Otherwise, I have loads of experience with watercolors, water color pencils, gouche buuuuut my favorite medium for paints is probably acrylic. Sometimes I'll use it in its normal form, but I discovered mixing it with some water gives it the consistency of watercolor, but more pigmentation which was a joy to work with.
I wish I could think of the brands off the top of my head, but it's been a long time since I've regularly used traditional. Most clients these days demand digital x.x. I miss the textures of traditional and how easy it is to do gradation and blending.
I used to work with the Sakura Microns on Bristol board. I haven't really messed too much with any other brands, mostly due to cost and availability, but they did the job pretty well. I agree that they give nice clean lines, and I loved the tiny .20mm for detail work. But I stopped working with them and went back to wet ink because I was never able to get the quality of line I wanted and couldn't get a nice black. Took a bit of editing in Photoshop to get things right.
So currently my pen & ink work is done with Higgins Indie ink and Hunt nibs on smooth Bristol board or hot press illustration board. Bamboo brush to fill in flat areas of black. Not sure I like the coverage of the Higgins for this purpose, so I'll be looking into other inks once this big bottle runs out. I might also look into some other brands of nibs. I like the tiny crow quills mostly, though the larger drawing nibs are nice for thicker lines. I guess a brush pen would be more convenient, less mess, but I love the way wet ink looks.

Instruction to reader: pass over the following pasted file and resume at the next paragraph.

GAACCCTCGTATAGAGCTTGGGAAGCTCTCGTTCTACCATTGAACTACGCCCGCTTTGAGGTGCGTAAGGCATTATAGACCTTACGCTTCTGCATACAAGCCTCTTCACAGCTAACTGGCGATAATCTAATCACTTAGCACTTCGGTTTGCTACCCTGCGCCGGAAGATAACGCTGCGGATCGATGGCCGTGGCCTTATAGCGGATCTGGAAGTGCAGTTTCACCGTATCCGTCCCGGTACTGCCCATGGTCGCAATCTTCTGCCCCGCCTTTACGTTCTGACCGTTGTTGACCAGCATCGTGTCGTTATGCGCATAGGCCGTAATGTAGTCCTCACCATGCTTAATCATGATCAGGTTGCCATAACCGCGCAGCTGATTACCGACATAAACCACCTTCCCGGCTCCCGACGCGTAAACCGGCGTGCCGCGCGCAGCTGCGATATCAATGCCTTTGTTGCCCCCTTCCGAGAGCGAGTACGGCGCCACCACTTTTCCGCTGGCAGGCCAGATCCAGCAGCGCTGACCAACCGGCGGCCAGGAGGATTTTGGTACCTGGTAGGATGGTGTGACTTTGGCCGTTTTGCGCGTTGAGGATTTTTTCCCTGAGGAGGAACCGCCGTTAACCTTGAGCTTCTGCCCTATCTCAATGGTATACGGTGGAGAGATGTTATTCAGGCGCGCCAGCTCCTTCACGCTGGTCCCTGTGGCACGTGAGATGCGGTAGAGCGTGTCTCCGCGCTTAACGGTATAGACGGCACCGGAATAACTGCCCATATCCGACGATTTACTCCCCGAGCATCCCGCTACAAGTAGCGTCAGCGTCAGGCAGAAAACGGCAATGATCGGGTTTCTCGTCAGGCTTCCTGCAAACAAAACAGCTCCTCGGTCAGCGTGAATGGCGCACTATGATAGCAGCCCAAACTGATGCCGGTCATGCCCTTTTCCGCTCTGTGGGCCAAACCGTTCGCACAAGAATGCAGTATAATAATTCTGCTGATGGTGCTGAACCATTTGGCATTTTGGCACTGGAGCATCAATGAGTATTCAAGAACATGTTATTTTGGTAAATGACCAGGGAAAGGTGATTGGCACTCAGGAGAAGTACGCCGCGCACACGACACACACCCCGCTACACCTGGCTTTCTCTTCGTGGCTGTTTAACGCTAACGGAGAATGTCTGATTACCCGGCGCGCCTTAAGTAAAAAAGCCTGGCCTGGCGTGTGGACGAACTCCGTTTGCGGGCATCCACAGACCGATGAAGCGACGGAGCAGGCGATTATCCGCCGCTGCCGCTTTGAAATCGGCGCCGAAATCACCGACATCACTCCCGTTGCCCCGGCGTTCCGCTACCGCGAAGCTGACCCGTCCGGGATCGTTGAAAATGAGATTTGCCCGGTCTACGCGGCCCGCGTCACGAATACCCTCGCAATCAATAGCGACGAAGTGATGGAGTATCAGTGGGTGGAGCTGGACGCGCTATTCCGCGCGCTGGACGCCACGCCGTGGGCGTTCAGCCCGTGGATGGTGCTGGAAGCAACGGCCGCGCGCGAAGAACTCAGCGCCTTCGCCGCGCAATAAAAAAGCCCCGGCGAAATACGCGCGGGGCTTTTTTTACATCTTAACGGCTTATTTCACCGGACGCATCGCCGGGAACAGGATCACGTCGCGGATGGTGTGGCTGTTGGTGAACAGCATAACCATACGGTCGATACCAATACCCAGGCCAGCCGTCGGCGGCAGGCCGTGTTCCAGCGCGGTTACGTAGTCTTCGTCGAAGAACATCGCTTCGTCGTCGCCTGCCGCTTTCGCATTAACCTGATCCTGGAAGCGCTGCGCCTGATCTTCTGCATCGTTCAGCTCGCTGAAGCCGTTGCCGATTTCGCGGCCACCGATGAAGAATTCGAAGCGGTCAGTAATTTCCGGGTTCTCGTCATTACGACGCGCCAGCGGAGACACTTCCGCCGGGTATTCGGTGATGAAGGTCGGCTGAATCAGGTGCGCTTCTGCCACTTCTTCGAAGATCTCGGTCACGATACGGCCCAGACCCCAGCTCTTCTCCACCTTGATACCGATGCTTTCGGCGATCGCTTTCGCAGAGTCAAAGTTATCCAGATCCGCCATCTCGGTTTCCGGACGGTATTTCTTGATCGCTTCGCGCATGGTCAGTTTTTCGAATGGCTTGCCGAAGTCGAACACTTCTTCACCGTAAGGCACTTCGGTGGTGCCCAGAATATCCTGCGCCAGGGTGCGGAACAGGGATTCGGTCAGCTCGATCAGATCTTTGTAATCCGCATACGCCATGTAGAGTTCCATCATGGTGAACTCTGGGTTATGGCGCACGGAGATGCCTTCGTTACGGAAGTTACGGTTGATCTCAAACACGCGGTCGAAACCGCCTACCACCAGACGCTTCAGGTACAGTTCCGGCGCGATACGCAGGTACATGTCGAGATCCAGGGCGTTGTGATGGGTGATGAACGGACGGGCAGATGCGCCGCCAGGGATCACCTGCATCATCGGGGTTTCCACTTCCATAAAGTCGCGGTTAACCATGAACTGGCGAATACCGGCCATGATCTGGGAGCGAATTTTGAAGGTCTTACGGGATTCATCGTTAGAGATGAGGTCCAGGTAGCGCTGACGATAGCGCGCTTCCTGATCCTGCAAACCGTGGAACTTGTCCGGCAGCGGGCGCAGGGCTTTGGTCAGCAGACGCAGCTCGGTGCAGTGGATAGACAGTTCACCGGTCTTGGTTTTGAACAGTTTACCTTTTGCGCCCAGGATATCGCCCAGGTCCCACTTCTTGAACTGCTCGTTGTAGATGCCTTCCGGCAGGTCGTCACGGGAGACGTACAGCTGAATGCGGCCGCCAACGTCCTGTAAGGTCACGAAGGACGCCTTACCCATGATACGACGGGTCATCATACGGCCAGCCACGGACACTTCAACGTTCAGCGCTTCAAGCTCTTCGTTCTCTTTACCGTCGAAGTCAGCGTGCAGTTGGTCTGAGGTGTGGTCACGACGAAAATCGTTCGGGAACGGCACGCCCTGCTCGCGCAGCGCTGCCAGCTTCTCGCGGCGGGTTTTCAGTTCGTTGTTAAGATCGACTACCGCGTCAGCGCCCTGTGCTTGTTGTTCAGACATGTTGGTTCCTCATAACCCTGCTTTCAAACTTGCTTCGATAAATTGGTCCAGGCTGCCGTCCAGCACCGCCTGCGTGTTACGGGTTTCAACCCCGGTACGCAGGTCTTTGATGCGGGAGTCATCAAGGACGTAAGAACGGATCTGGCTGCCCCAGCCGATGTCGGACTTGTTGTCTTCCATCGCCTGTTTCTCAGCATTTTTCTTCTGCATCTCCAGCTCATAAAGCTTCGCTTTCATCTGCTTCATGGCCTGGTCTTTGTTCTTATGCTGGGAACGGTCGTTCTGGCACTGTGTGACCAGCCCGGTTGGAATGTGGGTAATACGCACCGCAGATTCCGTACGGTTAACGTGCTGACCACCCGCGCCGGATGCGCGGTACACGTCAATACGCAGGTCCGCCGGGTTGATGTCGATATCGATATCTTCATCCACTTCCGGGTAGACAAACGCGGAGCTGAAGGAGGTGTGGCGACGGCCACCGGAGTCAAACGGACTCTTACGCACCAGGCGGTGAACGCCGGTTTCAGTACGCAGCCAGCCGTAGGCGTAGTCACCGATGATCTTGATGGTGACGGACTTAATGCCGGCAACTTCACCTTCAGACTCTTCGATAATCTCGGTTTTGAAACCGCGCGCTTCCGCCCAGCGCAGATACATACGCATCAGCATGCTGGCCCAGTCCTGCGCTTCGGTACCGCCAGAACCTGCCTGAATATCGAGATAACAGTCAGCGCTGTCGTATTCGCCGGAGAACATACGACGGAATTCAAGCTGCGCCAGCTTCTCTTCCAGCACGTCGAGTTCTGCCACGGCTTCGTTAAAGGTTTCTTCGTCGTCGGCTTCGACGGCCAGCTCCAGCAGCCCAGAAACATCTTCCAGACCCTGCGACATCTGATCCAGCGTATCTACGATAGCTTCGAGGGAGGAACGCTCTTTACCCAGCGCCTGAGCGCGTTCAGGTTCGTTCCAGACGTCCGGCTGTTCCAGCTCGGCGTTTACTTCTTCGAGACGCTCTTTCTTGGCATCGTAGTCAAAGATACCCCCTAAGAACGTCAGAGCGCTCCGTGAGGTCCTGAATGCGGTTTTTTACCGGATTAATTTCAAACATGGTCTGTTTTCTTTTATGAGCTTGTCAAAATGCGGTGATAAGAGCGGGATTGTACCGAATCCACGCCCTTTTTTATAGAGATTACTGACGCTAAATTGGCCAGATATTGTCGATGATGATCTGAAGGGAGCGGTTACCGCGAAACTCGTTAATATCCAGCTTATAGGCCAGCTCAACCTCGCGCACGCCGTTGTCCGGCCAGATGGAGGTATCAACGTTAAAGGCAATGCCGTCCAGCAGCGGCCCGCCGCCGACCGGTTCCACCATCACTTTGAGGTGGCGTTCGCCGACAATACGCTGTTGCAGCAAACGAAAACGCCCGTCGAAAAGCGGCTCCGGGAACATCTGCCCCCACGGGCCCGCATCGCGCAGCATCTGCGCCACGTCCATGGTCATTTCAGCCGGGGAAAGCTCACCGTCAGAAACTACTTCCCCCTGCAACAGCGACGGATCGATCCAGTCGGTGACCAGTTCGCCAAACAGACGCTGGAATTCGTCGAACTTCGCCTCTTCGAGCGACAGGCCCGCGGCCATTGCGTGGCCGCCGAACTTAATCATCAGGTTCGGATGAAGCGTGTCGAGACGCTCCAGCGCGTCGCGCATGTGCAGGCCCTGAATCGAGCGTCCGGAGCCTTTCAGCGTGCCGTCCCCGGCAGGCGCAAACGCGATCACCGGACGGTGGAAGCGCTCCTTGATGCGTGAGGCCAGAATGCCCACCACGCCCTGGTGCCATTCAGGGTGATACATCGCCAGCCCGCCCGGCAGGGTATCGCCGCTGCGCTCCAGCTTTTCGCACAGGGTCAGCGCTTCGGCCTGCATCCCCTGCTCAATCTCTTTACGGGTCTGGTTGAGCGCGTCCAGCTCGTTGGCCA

I've been doing more pencil work and developing stronger preferences in the process, mostly based on the hodge-podge collection I've built over the years. The Faber-Castells I think are my favorite; the quality of the lead is good and smooth. I use a Koh-I-Noor mechanical, but have used various H/HB leads. I use the Mars plastic erasers. I like working with pencils on good quality rag papers, like Rives BFK.
I've started doing comic art recently, and have narrowed down my materials to the following:
- Rotring Tikki 0.5mm mech pencil with Pentel non-photo blue leads. More convenient than a regular pencil, and at the time I switched to blue leads was unable to obtain non-photo blue regular pencils.
- Rotring ArtPen; a fountain pen [apparently] designed specifically for drawing. Pretty utilitarian design (all plastic bar the nib) but well-made and nice to use. I got it after learning it's the preferred tool of several comic artists I admire, and haven't regretted it in the slightest.
- Pentel Pocket Brush; I've very little prior experience with brush pens, but this one was meant to have a very heard-wearing and good quality nib. The ink is a little pale, but scans pure black.
- Sharpie chisel-tip permanent markers; for filling in large black areas they're much faster and more convenient than a brush.
When it comes to paper, I use whatever decent quality drawing paper is to hand, but plan on investing in some Blue Line boards when I can afford it. In general I'm not too fussy about brands, but always prefer artist-quality.